February 24, 2020 – Monday
Psalm 69:22-28 NIV
22 May the table set before them become a snare; may it become retribution and a trap.
23 May their eyes be darkened so they cannot see, and their backs be bent forever.
24 Pour out your wrath on them; let your fierce anger overtake them.
25 May their place be deserted; let there be no one to dwell in their tents.
26 For they persecute those you wound and talk about the pain of those you hurt.
27 Charge them with crime upon crime; do not let them share in your salvation.
28 May they be blotted out of the book of life and not be listed with the righteous.
Some view the above verses as prophecies of the destruction of Christ’s persecutors, Matthew Henry in particular. Matthew Henry adds When the supports of life and delights of sense, through the corruption of our nature, are made the food and fuel of sin, then our table is a snare. Their sin was, that they would not see, but shut their eyes against the light, loving darkness rather; their punishment was, that they should not see, but should be given up to their own hearts’ lusts which hardened them. Those who reject God’s great salvation proffered to them, may justly fear that his indignation will be poured out upon them.
So who are those who are lost and will be blotted out of the book of life? Know that God does not shut anyone out from the righteousness available through the gospel – none are excluded, except those who by unbelief shut themselves out; those who are proud and self-willed, so they will not come into God’s righteousness shall have their doom accordingly; they themselves decide it. (emphasis added) (Matthew Henry)
David Guzik quotes Kidner who states Most draw a contrast between these severe prayers (as in this Psalm) of David and what seems to be a more loving approach to enemies taught in the New Testament. “But the very juxtaposition of David cursing his tormentors and Jesus praying for His, brings out the gulf between type and antitype, and indeed between accepted attitudes among saints of the Old Testament and the New.” Is this necessarily correct?Consider that the more loving approach in the New Testament is often given by the example in the great forgiveness Jesus showed even for those who nailed Him to the cross. But wait, consider the following: G. Campbell Morgan had a somewhat contrary analysis: “He said, ‘Father, forgive them, for they know not what they do.’ That was a prayer inspired by His freedom from all personal vindictiveness. Neither in that prayer, nor in any of His teachings, can we find a word of tolerance for those who do evil, knowing that it is evil.”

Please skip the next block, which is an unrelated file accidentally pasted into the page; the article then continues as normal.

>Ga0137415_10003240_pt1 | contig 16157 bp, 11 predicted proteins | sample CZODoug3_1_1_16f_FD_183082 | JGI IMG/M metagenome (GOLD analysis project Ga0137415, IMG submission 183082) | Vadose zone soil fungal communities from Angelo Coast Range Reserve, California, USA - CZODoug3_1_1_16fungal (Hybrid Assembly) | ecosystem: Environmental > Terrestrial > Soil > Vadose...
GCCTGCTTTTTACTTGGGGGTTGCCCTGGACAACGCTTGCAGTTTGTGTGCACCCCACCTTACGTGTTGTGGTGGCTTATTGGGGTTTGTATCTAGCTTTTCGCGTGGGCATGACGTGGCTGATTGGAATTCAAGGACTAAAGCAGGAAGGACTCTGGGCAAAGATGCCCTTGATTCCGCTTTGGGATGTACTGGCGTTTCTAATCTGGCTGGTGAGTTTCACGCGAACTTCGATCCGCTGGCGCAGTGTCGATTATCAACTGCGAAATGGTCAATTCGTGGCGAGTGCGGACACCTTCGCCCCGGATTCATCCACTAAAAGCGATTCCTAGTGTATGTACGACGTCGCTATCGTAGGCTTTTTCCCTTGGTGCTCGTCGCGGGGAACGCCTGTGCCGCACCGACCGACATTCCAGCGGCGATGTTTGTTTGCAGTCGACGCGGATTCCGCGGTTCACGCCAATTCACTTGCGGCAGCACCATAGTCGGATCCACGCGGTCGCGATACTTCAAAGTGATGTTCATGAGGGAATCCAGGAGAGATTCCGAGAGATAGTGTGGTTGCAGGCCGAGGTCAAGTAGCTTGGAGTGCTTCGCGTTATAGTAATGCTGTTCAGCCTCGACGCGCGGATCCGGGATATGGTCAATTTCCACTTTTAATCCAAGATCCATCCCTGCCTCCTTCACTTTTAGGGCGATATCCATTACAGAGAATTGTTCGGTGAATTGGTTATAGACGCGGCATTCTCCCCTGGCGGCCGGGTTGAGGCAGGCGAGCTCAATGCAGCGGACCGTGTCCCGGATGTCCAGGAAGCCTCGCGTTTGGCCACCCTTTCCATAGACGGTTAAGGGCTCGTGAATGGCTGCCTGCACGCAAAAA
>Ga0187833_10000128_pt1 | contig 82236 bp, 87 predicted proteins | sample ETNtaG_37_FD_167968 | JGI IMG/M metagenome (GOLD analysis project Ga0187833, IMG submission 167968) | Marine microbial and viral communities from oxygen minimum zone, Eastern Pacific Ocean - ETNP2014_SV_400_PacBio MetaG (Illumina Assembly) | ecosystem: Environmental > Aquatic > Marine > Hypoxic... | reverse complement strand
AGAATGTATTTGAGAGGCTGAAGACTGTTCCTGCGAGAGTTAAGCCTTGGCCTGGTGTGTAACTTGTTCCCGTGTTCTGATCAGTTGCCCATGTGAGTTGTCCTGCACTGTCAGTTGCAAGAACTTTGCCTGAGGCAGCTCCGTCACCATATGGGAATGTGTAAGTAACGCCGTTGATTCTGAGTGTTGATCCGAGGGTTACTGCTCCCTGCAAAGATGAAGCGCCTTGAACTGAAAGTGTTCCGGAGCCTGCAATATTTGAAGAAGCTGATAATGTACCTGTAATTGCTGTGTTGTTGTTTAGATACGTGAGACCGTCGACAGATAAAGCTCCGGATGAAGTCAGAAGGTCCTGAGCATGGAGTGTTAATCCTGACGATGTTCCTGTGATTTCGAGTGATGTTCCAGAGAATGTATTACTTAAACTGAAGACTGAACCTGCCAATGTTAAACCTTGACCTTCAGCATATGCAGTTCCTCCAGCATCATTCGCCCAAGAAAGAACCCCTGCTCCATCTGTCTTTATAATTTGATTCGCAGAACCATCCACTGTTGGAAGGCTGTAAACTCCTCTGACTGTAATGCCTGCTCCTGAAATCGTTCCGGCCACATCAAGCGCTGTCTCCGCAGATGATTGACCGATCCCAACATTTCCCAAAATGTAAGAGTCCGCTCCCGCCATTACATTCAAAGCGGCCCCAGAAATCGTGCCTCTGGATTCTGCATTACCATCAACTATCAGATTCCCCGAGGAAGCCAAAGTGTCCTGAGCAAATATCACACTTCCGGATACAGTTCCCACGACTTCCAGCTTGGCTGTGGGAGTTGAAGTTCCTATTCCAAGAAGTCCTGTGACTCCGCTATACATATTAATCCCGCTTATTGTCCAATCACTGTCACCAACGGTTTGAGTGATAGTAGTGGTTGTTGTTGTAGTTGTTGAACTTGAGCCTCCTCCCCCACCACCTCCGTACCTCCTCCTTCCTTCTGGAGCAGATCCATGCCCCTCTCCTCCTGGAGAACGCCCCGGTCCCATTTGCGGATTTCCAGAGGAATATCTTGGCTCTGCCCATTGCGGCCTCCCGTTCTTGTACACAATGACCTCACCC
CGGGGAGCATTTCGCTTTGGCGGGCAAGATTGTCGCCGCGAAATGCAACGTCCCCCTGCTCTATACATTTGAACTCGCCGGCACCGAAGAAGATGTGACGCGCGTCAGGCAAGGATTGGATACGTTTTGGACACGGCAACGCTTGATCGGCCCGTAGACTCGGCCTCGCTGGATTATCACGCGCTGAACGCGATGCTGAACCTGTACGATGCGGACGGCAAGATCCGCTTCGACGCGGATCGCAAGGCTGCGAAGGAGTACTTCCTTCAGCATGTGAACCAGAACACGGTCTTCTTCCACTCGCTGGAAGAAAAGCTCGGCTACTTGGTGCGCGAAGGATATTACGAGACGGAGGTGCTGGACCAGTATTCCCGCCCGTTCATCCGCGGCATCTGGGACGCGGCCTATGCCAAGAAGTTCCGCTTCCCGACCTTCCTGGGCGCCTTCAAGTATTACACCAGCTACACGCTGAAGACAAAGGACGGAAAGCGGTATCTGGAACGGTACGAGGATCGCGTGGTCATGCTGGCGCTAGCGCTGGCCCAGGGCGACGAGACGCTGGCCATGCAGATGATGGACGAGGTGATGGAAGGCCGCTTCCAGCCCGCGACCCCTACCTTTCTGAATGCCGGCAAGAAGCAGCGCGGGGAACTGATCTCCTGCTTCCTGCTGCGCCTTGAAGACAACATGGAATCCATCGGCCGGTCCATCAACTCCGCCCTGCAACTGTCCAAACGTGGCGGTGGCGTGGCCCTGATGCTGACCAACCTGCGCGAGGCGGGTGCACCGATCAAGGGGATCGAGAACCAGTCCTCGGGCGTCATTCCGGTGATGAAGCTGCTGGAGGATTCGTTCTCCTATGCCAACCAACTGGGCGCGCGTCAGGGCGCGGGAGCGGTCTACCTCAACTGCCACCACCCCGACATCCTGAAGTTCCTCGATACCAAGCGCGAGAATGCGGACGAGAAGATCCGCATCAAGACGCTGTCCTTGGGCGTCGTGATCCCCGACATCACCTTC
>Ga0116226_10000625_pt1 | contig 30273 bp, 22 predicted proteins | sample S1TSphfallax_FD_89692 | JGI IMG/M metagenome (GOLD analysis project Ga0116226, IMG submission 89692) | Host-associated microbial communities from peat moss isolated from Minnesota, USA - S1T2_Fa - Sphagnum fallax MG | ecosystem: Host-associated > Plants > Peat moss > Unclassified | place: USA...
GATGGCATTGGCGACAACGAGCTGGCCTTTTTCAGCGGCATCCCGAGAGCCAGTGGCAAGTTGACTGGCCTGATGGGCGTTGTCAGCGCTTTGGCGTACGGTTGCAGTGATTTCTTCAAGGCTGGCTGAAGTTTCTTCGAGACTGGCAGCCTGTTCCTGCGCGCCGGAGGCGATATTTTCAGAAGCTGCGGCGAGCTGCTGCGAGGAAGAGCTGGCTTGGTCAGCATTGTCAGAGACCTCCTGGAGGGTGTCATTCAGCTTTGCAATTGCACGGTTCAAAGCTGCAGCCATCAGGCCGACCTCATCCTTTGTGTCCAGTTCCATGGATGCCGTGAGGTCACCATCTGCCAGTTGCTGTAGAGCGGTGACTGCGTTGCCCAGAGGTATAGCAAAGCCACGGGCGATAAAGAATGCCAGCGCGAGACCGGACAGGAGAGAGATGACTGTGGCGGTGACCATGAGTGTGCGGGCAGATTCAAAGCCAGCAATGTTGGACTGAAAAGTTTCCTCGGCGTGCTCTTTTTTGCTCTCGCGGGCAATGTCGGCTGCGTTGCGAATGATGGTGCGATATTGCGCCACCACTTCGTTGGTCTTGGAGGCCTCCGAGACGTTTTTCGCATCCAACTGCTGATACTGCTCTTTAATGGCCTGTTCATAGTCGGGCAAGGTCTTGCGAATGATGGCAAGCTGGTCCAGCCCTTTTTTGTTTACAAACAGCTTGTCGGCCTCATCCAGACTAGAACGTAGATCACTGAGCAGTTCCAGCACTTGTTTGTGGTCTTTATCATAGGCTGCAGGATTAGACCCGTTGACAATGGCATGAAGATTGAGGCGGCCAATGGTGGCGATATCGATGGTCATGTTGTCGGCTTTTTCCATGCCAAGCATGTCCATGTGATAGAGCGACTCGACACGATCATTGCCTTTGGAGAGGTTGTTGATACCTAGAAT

Consider what Jesus told Nicodemus 19 This is the verdict: Light has come into the world, but people loved darkness instead of light because their deeds were evil. 20 Everyone who does evil hates the light, and will not come into the light for fear that their deeds will be exposed. 21 But whoever lives by the truth comes into the light, so that it may be seen plainly that what they have done has been done in the sight of God. (John 3) There are those who hate the light and love their sin so much that Paul added 32 Although they know God’s righteous decree that those who do such things deserve death, they not only continue to do these very things but also approve of those who practice them. (Romans 1) Today they even seek to have us approve of those who practice them.
However, we are afforded the wonderful choice between light or darkness. If we choose light we receive the mercy of forgiveness and a new life in Christ because God loved us while we were yet sinners. Let us choose light and practice our faith in following Him.
Riley D. Driver – Pastor
Calvary Chapel of Dayton